There are about seven farms in his neighbouring villages, all of which have come up in the past few years. “ In fact, many others have shut shop recently. A lot of people do not realize that running a mushroom farm is 24 X7 work,” says Yadav. Unlike Rameshwar Mushroom Farm, which grows mushrooms on flatbeds and makes its own compost, Yadav uses polythene bags to grow them and buys the readymade compost. “ The law does not allow to make compost just anywhere.”

Rising demand for training

In Dhansa village in Najafgarh, Narendra Dagar, a seasonal mushroom farmer, has been busy training city slickers in mushroom farming for the past two years. His trainees, he says, come to his village from Gurugram, Delhi, Noida and other parts of the country.

He says he has trained about 200 people at his farm, Victory Mushroom farm and Training Centre. and they include farmers who wish to switch from traditional farming to mushroom farming, those who lost their jobs during the pandemic and are looking for an alternative source of income, and young entrepreneurs from all over Delhi. “These days the demand for training is so high that I am focusing more on training than growing mushrooms,” says Dagar, who charges 2000 for a day’s basic training in mushroom cultivation.

Pramod Kumar Gupta, director, National Horticultural Research and Development Foundation, a non-profit that does research on mushroom cultivation and offers a one-week training programme-- Mushroom production and post-harvest technology--- says that the number of people joining the programme has tripled compared to pre-pandemic days. “We have even trained retired IAS officers, air hostesses, and pilots who lost their jobs during the pandemic. Mushroom is a cash crop, and many people are seeing it as a lucrative business. About 40% of those who have got training from us are successfully running their farms,” says Gupta.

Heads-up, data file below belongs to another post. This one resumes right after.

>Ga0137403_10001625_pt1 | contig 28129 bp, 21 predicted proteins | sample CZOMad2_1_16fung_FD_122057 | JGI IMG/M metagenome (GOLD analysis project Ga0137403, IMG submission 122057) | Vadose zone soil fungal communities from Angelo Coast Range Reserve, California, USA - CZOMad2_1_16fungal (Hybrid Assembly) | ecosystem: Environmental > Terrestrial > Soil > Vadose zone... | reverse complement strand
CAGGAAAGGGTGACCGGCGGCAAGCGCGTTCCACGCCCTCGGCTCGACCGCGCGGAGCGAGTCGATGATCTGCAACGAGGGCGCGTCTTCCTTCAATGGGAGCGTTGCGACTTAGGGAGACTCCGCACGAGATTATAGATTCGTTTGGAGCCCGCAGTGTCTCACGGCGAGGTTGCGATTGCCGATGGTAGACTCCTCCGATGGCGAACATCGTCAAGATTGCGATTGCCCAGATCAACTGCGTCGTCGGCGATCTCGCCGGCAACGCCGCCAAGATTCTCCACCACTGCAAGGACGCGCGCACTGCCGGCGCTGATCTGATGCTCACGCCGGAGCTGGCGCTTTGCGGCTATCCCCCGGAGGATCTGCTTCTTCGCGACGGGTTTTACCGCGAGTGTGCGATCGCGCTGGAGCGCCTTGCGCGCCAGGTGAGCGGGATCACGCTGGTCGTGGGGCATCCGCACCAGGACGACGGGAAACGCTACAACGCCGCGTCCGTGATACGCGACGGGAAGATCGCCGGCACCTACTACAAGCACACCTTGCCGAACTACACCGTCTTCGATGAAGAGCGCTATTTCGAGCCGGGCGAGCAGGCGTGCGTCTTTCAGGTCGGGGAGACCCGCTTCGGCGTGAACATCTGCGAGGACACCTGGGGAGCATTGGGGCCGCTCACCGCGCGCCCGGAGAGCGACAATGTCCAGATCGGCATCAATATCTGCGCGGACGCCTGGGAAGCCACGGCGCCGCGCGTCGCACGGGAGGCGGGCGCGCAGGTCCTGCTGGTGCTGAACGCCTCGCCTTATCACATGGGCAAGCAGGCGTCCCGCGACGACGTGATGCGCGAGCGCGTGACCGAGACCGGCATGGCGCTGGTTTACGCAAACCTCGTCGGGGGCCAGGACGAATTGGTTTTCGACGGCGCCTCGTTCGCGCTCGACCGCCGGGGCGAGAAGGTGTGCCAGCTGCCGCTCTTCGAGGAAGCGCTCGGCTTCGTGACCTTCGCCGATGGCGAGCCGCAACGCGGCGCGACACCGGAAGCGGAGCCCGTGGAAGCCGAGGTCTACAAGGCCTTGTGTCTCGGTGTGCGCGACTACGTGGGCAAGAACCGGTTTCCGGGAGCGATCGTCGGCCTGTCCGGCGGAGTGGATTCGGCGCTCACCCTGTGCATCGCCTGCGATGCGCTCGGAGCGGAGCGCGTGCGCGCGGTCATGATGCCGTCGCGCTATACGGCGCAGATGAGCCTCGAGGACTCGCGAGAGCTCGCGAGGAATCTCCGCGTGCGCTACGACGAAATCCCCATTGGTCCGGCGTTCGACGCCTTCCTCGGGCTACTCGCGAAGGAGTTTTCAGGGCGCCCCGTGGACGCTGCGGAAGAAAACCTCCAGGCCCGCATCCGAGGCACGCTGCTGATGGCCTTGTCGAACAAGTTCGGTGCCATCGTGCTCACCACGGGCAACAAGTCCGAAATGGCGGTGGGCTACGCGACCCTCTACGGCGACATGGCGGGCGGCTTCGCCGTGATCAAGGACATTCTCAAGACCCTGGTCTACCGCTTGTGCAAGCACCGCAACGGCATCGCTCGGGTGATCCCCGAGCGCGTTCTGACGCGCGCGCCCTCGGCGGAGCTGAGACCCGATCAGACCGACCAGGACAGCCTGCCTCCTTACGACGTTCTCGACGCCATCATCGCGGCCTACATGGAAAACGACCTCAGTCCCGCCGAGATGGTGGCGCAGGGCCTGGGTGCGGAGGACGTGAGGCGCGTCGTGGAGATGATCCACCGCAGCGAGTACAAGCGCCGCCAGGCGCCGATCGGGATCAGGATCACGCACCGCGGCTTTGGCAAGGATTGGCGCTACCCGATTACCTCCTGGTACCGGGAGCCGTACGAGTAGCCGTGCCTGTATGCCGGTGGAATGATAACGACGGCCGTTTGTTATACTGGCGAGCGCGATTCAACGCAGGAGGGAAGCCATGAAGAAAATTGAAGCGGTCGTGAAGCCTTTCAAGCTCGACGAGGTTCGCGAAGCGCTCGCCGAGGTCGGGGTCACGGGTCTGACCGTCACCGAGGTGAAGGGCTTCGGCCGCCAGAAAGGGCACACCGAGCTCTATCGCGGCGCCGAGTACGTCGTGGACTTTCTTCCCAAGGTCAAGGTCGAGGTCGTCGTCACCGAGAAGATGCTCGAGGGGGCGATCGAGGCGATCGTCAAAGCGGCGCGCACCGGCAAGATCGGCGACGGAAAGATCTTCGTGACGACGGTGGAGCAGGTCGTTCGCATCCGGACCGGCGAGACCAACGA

A boon for small farmers

Pappan Singh Gehlot of Tigipur village in north-west Delhi, perhaps the capital’s oldest mushroom farmer, believes that seasonal mushroom farming can be a boon for farmers with small land holdings. He produces about 60 tonnes of button mushrooms inside 20 huts made of bamboo and thatch on 2 acres of land between September and March every year, and employs about 55 people during the period. Unlike an environment-controlled puf panel mushroom growing room, which costs anything between 15 to 25 lakh to build depending on the size, a bamboo hut costs about 30, 000 to make.

“During the season, the average cost of producing one kilo of white button mushroom is 50, and can be sold for up to Rs130 a kg, depending on the quality of the mushrooms and prevailing rates in the mandi. In the worst-case scenario, one can easily make 30 per kg of mushrooms on an average,” says Gehlot, who shot to fame in May 2020 when he sent 10 of his workers to Bihar by flight during the lockdown.

“In one acre of wheat, your profit is not likely to be more than Rs40,000, while growing mushroom on one acre can provide returns to the tune of 10 lakh to 12 lakh easily. Besides, mushroom farming is much more labour-intensive and provides employment to more people than traditional farming,” he says.

Talking of the growing demand for mushrooms, Gehlot says, “When I started growing mushrooms in 1994, it took me two hours to sell 10 kg of mushrooms in the Azadpur Mandi, but today I sell 20 quintals of mushrooms in just two hours. Encouraged by him, over 22 mushroom farms have come up in the neighbouring Bawana, Palla and Bakhtawarpur in the past three years. “We have a WhatsApp group of 200 mushroom farmers from Delhi and Sonepat, where we share knowledge, the day’s selling price, among other things.”

But Rakesh Kumar of Rameshwar Mushroom Farm, says the economics of environment–controlled farms work differently as their production cost is much higher. “ It costs us about 95 to produce one kg of mushrooms, including the cost of electricity, transport, and packaging, which is different during summer. Last year, the going rate for button mushrooms in the summer was 160 a kg; this year it is hardly 110, because of over supplies. But we are hopeful the demand for mushrooms will also grow as more and more people understand their health benefits.”


    Manoj Sharma is Metro Features Editor at Hindustan Times. He likes to pursue stories that otherwise fall through the cracks.